Open main menu

A Random Walk Down Wall Street

A Random Walk Down Wall Street, written by Burton Gordon Malkiel, a Princeton economist, is a book on the subject of stock markets which popularized the random walk hypothesis. Malkiel argues that asset prices typically exhibit signs of random walk and that one cannot consistently outperform market averages. The book is frequently cited by those in favor of the efficient-market hypothesis. As of 2019, there have been twelve editions and over 1.5 million copies sold.[1] A practical popularization is The Random Walk Guide to Investing: Ten Rules for Financial Success.[2]

A Random Walk Down Wall Street
Book Cover Random Walk.jpg
AuthorBurton Malkiel
CountryUnited States
LanguageEnglish
GenreNon-fiction
PublisherW. W. Norton & Company, Inc.
Publication date
1973
Pages456 pp.
ISBN0-393-06245-7
OCLC72798896
332.6 22
LC ClassHG4521 .M284 2007

Investing techniquesEdit

Malkiel examines some popular investing techniques, including technical analysis and fundamental analysis, in light of academic research studies of these methods. Through detailed analysis, he notes significant flaws in both techniques, concluding that, for most investors, following these methods will produce inferior results compared to passive strategies.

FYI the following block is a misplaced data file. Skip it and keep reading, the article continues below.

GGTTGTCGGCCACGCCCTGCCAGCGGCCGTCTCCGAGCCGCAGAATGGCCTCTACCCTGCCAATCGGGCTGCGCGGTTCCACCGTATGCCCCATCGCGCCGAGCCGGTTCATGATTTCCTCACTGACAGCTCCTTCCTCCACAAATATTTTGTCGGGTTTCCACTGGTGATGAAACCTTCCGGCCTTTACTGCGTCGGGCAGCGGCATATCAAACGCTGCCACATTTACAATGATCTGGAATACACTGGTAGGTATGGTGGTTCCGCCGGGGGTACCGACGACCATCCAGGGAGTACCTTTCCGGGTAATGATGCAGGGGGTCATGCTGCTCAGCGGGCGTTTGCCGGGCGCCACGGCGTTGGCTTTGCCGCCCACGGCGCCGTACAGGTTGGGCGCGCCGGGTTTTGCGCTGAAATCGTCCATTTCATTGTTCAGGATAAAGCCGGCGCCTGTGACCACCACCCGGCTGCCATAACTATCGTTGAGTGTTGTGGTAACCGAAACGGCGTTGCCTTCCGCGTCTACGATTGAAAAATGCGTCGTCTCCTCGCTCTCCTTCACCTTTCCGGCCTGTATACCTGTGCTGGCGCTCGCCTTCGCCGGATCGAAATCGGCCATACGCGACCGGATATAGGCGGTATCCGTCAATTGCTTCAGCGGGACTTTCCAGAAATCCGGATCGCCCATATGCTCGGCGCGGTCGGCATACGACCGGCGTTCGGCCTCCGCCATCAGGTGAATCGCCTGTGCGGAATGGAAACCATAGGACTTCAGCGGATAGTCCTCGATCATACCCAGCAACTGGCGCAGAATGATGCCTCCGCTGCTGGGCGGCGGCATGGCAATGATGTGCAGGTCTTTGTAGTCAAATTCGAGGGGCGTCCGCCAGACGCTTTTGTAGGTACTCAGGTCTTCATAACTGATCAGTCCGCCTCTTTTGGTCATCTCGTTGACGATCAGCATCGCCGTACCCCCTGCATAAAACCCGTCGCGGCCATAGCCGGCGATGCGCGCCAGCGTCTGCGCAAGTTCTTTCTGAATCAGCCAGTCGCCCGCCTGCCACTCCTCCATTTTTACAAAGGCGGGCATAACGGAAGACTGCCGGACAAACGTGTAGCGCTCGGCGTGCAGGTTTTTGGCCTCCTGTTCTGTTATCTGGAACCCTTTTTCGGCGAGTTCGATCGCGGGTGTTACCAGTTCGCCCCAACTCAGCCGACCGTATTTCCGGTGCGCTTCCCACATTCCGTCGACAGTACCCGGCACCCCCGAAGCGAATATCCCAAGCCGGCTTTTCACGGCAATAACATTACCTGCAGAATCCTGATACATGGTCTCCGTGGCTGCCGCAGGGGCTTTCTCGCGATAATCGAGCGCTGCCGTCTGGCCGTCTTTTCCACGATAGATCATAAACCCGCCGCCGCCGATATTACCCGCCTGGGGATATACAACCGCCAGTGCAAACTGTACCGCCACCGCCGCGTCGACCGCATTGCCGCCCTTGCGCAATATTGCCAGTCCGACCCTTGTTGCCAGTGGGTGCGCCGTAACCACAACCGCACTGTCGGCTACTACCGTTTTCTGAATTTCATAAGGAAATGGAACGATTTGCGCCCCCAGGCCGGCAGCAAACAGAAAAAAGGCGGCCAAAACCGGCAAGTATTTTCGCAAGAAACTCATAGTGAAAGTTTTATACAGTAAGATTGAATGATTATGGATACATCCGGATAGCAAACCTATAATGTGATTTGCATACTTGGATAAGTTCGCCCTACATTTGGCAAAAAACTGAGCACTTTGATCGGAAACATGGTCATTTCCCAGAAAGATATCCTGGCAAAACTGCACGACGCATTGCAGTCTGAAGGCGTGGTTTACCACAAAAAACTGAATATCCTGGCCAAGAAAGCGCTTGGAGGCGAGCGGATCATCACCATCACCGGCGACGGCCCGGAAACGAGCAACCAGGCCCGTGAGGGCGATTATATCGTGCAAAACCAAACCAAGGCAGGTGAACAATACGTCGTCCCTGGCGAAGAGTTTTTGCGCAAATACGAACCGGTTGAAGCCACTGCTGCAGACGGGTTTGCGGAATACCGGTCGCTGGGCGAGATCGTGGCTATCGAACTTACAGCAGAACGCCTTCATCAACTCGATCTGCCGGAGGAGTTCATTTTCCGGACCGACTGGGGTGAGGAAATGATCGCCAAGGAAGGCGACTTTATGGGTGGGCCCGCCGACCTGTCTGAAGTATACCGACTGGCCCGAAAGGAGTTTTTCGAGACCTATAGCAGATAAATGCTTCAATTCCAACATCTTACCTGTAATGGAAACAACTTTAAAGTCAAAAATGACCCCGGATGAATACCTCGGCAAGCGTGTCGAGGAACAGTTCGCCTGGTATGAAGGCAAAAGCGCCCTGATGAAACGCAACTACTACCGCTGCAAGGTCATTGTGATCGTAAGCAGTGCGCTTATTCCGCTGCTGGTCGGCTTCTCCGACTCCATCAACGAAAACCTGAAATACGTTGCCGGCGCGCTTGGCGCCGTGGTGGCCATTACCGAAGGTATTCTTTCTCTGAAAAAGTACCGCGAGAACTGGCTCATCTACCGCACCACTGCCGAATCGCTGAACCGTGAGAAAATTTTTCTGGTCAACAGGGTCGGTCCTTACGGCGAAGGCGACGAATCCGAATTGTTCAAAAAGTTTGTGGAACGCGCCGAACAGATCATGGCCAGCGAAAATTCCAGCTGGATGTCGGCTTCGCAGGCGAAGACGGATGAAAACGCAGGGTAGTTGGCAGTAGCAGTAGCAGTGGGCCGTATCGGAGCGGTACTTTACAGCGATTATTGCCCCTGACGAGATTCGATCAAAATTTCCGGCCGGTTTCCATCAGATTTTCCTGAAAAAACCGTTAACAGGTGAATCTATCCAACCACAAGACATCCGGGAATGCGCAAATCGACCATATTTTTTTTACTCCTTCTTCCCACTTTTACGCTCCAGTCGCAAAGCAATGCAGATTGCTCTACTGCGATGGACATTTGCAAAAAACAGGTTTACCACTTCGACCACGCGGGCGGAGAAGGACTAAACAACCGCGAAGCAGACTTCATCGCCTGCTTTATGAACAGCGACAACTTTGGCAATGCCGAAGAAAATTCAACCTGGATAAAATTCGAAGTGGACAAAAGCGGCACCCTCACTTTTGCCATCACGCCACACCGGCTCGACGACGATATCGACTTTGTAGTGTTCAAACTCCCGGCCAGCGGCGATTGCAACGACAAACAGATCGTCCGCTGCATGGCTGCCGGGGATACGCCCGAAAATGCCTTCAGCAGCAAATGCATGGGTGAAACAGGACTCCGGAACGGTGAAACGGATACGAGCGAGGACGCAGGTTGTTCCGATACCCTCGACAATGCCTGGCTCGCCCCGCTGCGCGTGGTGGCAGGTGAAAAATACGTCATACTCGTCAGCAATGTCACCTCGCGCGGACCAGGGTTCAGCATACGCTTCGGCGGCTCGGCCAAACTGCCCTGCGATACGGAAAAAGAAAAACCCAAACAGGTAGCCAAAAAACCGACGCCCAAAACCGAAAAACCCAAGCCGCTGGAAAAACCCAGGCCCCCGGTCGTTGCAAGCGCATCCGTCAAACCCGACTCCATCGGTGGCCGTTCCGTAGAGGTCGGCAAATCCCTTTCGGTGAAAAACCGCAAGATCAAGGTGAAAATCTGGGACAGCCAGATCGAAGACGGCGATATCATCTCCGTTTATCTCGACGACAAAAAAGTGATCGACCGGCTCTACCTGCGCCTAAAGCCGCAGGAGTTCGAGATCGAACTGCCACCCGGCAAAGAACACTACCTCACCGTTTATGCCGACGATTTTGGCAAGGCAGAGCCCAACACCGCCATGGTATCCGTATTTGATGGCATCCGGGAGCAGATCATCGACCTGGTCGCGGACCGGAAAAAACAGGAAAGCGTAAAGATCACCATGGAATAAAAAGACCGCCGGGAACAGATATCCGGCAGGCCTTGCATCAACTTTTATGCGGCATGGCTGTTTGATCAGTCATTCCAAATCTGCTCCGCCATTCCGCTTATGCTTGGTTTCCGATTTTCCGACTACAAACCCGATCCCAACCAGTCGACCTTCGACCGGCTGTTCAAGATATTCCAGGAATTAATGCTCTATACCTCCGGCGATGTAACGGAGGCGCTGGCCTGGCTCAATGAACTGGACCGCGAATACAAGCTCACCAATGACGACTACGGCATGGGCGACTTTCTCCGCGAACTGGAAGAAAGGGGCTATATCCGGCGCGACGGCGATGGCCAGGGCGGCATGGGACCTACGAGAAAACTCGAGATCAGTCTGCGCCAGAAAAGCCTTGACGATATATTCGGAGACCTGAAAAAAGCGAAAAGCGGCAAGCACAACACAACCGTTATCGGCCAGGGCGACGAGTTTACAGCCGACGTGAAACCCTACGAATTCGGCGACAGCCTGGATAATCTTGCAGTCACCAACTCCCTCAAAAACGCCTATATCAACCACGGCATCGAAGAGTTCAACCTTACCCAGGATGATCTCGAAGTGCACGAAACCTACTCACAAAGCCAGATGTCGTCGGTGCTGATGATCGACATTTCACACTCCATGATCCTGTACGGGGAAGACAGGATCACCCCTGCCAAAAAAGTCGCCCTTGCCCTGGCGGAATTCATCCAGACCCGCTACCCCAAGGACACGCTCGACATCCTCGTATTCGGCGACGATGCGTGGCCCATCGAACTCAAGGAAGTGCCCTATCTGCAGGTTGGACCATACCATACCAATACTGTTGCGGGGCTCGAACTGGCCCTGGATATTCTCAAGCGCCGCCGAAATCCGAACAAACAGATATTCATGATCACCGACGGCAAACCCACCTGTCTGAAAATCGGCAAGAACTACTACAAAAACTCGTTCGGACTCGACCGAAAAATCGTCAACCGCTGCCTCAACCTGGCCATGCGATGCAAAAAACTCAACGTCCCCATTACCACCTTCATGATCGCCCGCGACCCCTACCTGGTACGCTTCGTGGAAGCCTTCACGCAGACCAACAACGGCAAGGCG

Malkiel has a similar critique for methods of selecting actively managed mutual funds based upon past performance. He cites studies indicating that actively managed mutual funds vary greatly in their success rates over the long term, often underperforming in years following their success, thereby regressing toward the mean. Malkiel suggests that given the distribution of fund performances, it is statistically unlikely that an average investor would happen to select those few mutual funds which will outperform their benchmark index over the long term.

Alternative viewEdit

In 1984, Warren Buffett gave a speech at Columbia University rebutting the Efficient Market Hypothesis. See The Superinvestors of Graham-and-Doddsville. As of 2013, Malkiel has not yet responded and has ignored Buffett's argument. As Seth Klarman has stated: "Buffett's argument has never, to my knowledge, been addressed by the efficient-market theorists; they evidently prefer to continue to prove in theory what was refuted in practice".[citation needed]

See alsoEdit

ReferencesEdit

External linksEdit